Numerous people have lived and worked at the White House, dating back to some of our earliest presidents and their families. But did you know that some people have died at the White House? No wonder at least a few presidents thought the White House is haunted!
The White House Historical Association reports that there have been 10 known deaths at the White House. Read on to discover who has died in the White House over the years, whether they were part of the first family, related to the first family, or simply a civil servant who happened to be working in the White House.
1. William Henry Harrison
- Died: April 4, 1841
One of only two presidents who has died in the White House, William Henry Harrison died in 1841. As The New York Times notes, Harrison has the unfortunate distinction of the shortest-serving president. He died just a month after taking office, ostensibly of pneumonia contracted during his lengthy inaugural address. However, the real cause of his death seems to have been enteric fever caused by deadly bacteria. Harrison would have been exposed to that bacteria through the White House’s water supply, as sewage accumulated on public grounds just seven blocks away.
Next: This first lady died after having a stroke.
2. Letitia Tyler
- Died: September 10, 1842
First lady Letitia Tyler, the first wife of President John Tyler, died at the White House in 1842. As the White House’s website explains, Tyler was the youngest first lady to pass away, and one of only three to die in the White House. Two years before her husband won the presidency, Letitia experienced a debilitating stroke. Thereafter, she stayed in a wheelchair and spent her tenure as a first lady largely skipping public functions. She suffered a second stroke in 1842. Upon her death, even an anti-Tyler newspaper praised the first lady as a loving wife and a friend to the poor.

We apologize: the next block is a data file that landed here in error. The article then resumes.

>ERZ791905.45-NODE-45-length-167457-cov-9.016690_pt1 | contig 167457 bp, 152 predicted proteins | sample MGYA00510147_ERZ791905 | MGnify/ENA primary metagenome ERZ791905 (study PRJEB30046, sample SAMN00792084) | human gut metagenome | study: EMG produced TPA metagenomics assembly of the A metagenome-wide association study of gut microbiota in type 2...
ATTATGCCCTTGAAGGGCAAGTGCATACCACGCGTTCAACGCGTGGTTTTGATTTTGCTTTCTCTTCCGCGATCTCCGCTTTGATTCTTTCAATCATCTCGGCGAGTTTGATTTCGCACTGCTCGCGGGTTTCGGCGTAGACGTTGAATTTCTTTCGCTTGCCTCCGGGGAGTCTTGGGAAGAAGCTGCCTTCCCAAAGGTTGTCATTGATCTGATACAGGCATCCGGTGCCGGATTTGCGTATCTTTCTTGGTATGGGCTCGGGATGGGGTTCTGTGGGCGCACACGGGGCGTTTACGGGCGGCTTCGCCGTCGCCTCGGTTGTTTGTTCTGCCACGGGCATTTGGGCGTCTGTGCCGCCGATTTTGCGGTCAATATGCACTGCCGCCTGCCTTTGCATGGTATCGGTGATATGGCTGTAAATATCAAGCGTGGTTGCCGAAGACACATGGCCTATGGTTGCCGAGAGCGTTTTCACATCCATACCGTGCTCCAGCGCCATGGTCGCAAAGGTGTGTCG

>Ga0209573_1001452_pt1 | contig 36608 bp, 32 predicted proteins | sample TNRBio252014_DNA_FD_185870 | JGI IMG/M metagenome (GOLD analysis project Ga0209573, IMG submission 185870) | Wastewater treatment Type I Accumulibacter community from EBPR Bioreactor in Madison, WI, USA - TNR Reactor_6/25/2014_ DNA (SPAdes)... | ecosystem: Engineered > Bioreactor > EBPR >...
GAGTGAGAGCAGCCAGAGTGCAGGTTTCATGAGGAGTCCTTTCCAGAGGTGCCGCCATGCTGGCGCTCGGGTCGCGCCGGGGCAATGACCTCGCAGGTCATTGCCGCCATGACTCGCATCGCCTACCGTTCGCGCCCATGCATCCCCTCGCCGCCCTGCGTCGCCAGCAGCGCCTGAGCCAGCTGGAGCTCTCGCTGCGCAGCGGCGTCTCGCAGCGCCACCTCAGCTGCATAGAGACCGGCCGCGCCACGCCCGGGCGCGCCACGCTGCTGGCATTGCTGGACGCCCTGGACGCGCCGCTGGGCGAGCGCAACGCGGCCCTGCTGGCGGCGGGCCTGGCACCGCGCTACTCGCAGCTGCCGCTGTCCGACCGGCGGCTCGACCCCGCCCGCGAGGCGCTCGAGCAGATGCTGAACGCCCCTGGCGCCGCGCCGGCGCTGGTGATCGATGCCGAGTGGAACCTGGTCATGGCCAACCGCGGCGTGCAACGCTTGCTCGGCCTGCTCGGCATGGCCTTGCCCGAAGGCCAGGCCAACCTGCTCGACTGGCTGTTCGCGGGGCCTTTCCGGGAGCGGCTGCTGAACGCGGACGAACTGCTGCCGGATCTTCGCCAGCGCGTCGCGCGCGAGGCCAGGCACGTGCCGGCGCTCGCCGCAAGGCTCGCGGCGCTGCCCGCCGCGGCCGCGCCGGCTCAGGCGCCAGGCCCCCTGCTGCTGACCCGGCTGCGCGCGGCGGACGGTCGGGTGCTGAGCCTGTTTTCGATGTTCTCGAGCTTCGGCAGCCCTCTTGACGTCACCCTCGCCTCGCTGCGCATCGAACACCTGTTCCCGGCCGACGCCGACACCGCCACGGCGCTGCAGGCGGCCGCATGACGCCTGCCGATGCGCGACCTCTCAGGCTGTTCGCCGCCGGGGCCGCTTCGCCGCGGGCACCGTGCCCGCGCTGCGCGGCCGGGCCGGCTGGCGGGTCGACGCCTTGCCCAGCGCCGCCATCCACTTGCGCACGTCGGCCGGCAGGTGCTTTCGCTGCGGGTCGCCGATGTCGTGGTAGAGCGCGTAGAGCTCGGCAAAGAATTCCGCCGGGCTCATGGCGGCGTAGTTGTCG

Next: This president probably died because of contaminants in the water supply.
3. Zachary Taylor
- Died: July 9, 1850
Zachary Taylor, the second president to die at the White House, died in 1850.The New York Times reports that Taylor seems to have died of the same cause that killed William Henry Harrison: severe gastroenteritis likely brought on by sewage-borne pathogens in the White House’s water supply. Some historians had speculated that Taylor was assassinated. But state and county medical officials determined in the 1990s that instead, Taylor could have died of “a myriad of natural diseases which could have produced the symptoms of gastroenteritis.”
Next: This presidential son died aged only 11.
4. Willie Lincoln
- Died: February 20, 1862
One of the most tragic deaths at the White House occurred in 1862, when Abraham Lincoln’s son Willie died at age 11. As The Washington Post explains, Willie died of typhoid fever, which he “probably contracted from contaminated water that supplied the White House.” The Lincolns had lost another son, Edward, in 1850, just before his fourth birthday. But as the Post explains, “the loss of Willie plunged them into an altogether deeper grief and cast a pall over the White House that would linger throughout the war.”Already one of the loneliest presidents, Lincoln was devastated by Willie’s death.
Next: This father-in-law of a president died in the D.C. but was buried in St. Louis.
5. Frederick Dent
- Died: December 15, 1873